Tom Wilkinson: An introduction

OUR PATRONS :-   Bill Anderson MNM and Cdre Phil Waterhouse, RN.

 

 

Welcome to the Tom Wilkinson statue appeal website.
 Tom was born on Monday 1/8/1898 in 96 Mersey road West Bank Widnes Lancashire, now Cheshire.
He died Saturday 14/2/1942 in Java Sea, off Malaya.
 He is the only man from Widnes to be awarded the Victoria Cross in WW2.

Tom’s early life was a tough one, as was with everyone in those days. His father didn’t “spare the rod” on his children. His father, William Wilkinson was a ships Master on local river work, Northwich, Runcorn, Widnes, Liverpool and no doubt other areas.William would have expected his sons to have follow him into the family business, as a waterman working on the river Mersey.When Tom left West Bank School Oakland street at the age of 14, he went to work on the river full time. He worked with his father on the river. Sometime later he joined the Merchant Navy, this took him to sea, away from home.

 

When war was declared on 4th August 1914 Tom served right through this war as a merchant seaman ferrying troops to France, and crossing the Atlantic Ocean bringing food products and raw materials to this country.

In March 1918 his ship was torpedoed, but managed to limp back to port.

 

After the War he continued to be a Merchant seaman, working for the Blue Funnel line.

His travels were to the far east, mainly China. Eventually Tom became a qualified Master and worked for the Hong Kong company Jardine Indo-China Steam Navigation.

 

This work involved working around the China coast and the East indies. He was given a ship to command, the Hang Sang. Later on he was given Li Wo an upper Yangtse river steam passenger ferry.

 

He made several trips back to his home in West Bank, during one of his visits in 1939 War broke out, he returned to the far east, at this point Japan hadn’t joined the War, so there wasn’t any direct threat from them.

He was seconded into the Royal Naval Reserve (R.N.R.), which he was given an honorary rank of Lieutenant, at the same time as the Li Wo was requisitioned on December 8, 1941 as a patrol vessel, she was fitted with an old WW1 Japanese 4 inch gun, which was located on a platform below the bridge and two Vickers machine guns mid ship.

One of the crew, Ronald Stanton repainted the boat with different shades of greys and greens. The crew nicknamed her HMS Showboat.
 
Tom was known as Wilkie throughout the far east. He was a no nonsense skipper. He didn’t drink or smoke. He was his own man, even when the Li Wo became HMS Li Wo he carried on wearing a T shirt, shorts and slippers, even in the company of high ranking Royal Navy Officers, he never saluted anyone and used first names to everyone of all ranks, which did not go down well with the high ranking officers of the Royal Navy.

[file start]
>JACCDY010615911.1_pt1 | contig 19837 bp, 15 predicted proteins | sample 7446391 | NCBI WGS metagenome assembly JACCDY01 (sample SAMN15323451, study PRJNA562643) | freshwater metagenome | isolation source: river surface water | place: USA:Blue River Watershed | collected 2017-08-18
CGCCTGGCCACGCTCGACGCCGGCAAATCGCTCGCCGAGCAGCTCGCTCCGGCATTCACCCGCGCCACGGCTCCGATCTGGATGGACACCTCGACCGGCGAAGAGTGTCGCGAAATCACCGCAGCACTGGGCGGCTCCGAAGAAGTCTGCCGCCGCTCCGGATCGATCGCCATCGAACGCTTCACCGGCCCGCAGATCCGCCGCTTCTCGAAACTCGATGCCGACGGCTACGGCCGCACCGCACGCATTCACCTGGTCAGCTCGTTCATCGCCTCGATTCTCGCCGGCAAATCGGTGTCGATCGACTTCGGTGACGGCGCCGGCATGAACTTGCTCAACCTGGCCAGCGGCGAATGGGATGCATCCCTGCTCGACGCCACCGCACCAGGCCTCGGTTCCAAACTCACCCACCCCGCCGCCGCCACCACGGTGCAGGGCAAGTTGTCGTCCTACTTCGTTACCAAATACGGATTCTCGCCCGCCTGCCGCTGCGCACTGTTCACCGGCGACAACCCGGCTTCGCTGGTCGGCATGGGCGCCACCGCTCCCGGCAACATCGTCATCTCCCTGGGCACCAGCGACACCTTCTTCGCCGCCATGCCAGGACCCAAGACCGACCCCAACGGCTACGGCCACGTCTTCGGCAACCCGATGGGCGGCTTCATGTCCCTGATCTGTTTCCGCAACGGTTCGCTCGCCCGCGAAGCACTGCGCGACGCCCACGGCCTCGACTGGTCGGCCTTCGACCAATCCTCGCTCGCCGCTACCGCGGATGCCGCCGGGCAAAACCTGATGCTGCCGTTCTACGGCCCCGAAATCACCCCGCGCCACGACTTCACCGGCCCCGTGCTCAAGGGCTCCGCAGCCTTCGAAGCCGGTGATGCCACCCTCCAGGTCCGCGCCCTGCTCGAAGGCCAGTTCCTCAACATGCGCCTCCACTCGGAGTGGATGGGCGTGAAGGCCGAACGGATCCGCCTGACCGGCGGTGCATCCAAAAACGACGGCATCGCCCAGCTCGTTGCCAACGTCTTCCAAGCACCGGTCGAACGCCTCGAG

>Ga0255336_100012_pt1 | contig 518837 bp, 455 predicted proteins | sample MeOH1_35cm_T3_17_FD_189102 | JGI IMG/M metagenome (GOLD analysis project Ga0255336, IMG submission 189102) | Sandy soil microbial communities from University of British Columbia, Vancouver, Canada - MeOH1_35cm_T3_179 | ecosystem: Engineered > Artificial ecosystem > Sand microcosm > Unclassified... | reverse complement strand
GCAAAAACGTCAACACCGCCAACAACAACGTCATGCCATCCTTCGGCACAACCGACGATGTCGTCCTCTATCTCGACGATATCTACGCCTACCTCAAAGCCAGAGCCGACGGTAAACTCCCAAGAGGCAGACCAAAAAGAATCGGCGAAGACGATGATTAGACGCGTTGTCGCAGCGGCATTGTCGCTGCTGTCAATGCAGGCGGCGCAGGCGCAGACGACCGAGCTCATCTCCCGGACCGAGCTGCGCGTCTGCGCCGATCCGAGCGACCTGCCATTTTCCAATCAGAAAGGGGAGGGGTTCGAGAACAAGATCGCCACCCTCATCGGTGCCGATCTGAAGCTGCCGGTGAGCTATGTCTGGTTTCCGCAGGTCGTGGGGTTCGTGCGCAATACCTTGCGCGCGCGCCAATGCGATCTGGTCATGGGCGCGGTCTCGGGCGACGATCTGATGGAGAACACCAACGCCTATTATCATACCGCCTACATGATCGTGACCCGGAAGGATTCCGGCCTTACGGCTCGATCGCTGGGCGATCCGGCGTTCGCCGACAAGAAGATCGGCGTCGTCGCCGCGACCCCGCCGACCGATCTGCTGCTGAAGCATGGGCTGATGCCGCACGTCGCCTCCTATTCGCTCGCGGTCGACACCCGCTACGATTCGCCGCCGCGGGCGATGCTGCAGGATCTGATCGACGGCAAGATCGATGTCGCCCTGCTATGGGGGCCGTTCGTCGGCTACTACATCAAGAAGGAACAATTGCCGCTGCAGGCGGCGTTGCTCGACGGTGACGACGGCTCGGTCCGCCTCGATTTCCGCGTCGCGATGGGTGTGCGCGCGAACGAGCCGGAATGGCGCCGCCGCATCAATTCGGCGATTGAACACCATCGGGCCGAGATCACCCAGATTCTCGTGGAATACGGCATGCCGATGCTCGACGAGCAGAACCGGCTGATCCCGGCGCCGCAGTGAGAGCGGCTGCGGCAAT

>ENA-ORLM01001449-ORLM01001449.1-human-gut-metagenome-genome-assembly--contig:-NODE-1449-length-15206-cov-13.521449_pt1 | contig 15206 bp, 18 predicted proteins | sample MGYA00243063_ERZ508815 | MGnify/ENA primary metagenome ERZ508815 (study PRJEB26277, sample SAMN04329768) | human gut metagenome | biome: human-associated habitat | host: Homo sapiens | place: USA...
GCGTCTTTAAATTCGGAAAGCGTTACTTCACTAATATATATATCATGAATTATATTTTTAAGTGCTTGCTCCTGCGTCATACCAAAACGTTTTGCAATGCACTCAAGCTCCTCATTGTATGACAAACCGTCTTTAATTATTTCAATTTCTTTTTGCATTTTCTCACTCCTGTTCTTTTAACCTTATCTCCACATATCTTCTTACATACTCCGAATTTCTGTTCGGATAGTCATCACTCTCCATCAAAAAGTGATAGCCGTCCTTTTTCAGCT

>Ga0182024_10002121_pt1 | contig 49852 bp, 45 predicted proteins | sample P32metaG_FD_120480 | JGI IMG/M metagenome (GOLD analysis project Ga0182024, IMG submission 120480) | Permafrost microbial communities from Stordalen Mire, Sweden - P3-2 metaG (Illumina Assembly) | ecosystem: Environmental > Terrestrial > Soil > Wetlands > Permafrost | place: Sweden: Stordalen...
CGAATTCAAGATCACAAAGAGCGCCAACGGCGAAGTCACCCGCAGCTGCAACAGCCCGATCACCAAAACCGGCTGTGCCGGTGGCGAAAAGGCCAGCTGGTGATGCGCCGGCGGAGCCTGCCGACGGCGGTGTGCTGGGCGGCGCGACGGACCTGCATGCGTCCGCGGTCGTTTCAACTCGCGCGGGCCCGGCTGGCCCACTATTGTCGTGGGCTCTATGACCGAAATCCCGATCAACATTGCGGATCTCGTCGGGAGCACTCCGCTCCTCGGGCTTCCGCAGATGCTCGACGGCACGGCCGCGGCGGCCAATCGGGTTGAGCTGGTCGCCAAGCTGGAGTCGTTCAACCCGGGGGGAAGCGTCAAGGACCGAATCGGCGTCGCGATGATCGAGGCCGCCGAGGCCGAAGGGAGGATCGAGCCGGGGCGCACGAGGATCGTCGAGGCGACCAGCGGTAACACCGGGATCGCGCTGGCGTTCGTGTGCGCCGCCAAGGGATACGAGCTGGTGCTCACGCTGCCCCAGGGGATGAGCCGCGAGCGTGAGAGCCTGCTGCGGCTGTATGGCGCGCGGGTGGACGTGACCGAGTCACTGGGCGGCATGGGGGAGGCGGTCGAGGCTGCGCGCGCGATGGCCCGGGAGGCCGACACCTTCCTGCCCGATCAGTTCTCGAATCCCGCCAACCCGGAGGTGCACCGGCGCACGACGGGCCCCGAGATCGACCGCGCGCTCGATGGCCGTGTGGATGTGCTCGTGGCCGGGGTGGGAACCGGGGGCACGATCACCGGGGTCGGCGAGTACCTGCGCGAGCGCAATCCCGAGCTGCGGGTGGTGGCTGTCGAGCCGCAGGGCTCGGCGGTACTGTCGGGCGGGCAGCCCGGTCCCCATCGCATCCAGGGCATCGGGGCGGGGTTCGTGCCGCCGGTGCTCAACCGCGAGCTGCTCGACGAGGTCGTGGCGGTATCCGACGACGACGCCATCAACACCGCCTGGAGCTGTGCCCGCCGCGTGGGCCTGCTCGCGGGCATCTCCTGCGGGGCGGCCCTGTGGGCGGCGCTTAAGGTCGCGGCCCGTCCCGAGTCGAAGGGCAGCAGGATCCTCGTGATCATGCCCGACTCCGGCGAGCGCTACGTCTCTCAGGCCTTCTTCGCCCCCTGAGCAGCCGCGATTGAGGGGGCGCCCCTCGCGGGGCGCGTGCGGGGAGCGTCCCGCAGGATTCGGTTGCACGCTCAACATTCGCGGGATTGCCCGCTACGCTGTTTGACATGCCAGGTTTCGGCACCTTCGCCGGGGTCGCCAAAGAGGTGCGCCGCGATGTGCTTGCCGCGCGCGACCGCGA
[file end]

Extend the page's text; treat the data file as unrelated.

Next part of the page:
The last fateful trip for HMS Li Wo and Tom Wilkinson began on the 12th February. The Japanese were bombing Singapore, ships were leaving Singapore under orders, but the Li Wo was told to wait for orders. As the bombing was increasing people were flocking to the docks, eventually orders came through to leave with military passengers and head for Batavia, she set sail in the early hours of the 12th carrying 84 officers and men, mainly survivors from HMS Repulse and HMS Prince of Wales.
During their voyage they were attacked many times by Japanese bombers, many inflicted much damage.
As they headed for Batavia they had to keep hiding in the mango groves and other shore line vegetation.
On the 14th their fate was sealed, a large Japanese convoy was sighted, there was no where to go, Tom told his crew they would go down fighting, no one objected, they had nothing to lose.
The convoy was guarded by heavy cruisers and destroyers.
Everyone went to battle stations, which ironically was to man a 4 inch gun and the two Vickers machine guns. Tom steered HMS Li Wo towards the Japanese convoy. The Japanese ignored the little boat as it neared them, a destroyer came close to them and then re-joined the convoy.
As the HMS Li Wo got nearer they hoisted their colours, a battered Ensign, still no response from the Japanese, They fired their 4 inch gun, the first shell fell too far, the second too short, their third shell hit the bridge of a troop ship which killed everyone on the bridge. The next shells struck home, the troop ship became ablaze, it was at this stage the Japanese started to fire at HMS Li Wo with small arms, she then rammed the troop ship causing a mortal wound to it, the Li Wo had made a large hole in the side of the troop ship, but in doing so, the Li Wo was damaged beyond repair, all power and the steering was gone, the Japanese fired every gun they could at her.
Tom ordered everyone who was still alive to abandon ship. The Japanese fired at the men in the sea, a destroyer came by and started to deliberately killing those in the water with it’s propellers.
The only two people left alive on HMS Li Wo was Tom Wilkinson and Ronald Stanton, Tom refused to leave what was left of the bridge, he ordered Stanton off the HMS Li Wo as it was sinking. Stanton jumped over board as the water was lapping the sides, and watched as the Showboat went down with Tom in true navy tradition.
They were only three men who survived the war from HMS Li Wo. Ronald Stanton was able to give details of the last days and actions of HMS Li Wo. Through the accounts of Ronald Stanton and verifications from Japanese reports Tom was awarded the Victoria Cross. HMS Li Wo became the most decorated small ship in the Royal Navy.